Original Publication Date: March 21, 2019
Original Source: https://theconversation.com/federal-budget-pledges-a-canadian-school-food-program-but-recipe-requires-funding-112789
The Conversation just published an an interesting piece entitled “Federal budget pledges a Canadian school food program but recipe requires funding” which discusses the budgetary needs this new initiative will face. Included in this article is a nice comparative list of school lunch programs from around the world (excerpted below):
In many countries, parents’ main focus in the morning is getting their kids out of the door on time because schools handle lunch as part of a larger health, education and economic strategy.
In France, school lunches are part of the school day, not a break from it. Children are served a four-course meal while sitting at a group table with a supervisor who teaches them about nutrition, healthy eating and table manners.
In Italy, school meals are locally sourced and certified organic, with special meals provided for children with food allergies, intolerances and religious restrictions. School lunch menus are sent home on a weekly basis to help parents avoid overlap at home.
In Japan, where food education is mandated by law, lunches are cooked in school. In an effort to reinforce a culture of self-sufficiency students serve one another and when lunch is done everyone helps clean up.
Much like Japan, it is likely that the Canadian government is looking at the program as a way to bridge the economic divide that can influence health of students. As the article notes, while most districts do have some sort of school lunch program, there is no cohesive standard. There is also the fear of food companies worming their way into the schools (much like how it is for their southern neighbors).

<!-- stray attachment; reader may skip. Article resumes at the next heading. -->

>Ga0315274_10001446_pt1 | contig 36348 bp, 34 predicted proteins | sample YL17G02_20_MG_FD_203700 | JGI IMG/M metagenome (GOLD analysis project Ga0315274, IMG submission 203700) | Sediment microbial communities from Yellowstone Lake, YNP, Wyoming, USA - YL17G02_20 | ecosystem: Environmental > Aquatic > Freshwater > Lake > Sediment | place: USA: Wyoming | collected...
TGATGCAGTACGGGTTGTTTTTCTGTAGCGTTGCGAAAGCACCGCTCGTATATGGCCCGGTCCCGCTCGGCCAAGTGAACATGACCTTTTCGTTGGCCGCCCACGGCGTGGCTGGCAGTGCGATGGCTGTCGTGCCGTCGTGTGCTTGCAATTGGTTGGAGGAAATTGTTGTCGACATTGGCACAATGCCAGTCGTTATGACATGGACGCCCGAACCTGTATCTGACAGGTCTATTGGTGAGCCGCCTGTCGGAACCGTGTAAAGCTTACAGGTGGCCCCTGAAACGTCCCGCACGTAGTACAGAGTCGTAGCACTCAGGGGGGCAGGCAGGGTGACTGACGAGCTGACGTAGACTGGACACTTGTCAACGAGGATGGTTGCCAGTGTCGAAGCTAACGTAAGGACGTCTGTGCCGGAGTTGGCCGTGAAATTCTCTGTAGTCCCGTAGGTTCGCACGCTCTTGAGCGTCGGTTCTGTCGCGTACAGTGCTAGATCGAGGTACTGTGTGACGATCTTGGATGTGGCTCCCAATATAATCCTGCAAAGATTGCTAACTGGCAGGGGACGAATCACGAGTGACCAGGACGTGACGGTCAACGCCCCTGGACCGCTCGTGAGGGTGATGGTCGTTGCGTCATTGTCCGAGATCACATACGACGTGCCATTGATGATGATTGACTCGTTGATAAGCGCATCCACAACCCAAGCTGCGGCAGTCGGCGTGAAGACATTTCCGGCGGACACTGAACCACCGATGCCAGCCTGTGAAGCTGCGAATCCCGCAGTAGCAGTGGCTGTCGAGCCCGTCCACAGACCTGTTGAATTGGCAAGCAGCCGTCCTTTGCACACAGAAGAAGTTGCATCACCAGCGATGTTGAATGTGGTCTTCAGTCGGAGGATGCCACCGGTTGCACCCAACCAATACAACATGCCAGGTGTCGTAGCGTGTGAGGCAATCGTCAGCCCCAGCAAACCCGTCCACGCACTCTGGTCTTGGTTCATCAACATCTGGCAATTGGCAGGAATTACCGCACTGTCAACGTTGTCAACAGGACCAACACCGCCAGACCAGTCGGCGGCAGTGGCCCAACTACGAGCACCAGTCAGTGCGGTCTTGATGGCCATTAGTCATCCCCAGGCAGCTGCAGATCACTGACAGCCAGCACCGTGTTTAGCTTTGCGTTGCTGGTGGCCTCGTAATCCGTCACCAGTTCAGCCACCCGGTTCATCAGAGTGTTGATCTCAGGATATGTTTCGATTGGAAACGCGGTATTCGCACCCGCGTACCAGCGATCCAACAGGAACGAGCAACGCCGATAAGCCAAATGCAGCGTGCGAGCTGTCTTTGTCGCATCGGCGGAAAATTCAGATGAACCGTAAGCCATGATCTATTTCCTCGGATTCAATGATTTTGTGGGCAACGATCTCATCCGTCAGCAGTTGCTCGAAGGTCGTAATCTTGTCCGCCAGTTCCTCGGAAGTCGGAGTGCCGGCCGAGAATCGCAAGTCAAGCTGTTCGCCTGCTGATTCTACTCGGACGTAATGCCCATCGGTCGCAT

The authors of the article, Sara FL Kirk, PhD Candidate in Geography and Arrell Food Scholar, University of Guelph and Sara FL Kirk, Professor of Health Promotion; Scientific Director of the Healthy Populations Institute, Dalhousie University also share the recommendations of six key characteristics to guide a national school food program in Canada developed by a national research team. They include:
1. Universal and offered to all students at no cost or subsidized cost, and administered in a non-stigmatizing manner.
2. Health Promoting, thereby focused on providing whole foods, specifically vegetables and fruits.
3. Respectful of local conditions and needs, serving culturally appropriate foods.
4. Connected to communities, supporting local food producers when possible.
5. Multi-Component and integrated with curricula to incorporate nutrition education and hands-on food preparation for the development of food skills.
6. Sustainable and so receiving ongoing funding, staffing and training along with regular monitoring and evaluation.
Right now is an exciting time in Canada, as they have the opportunity to forge the way for a new system in North America. With many other countries serving as international models, one can only hope that the knowledge and lessons of others will be applied.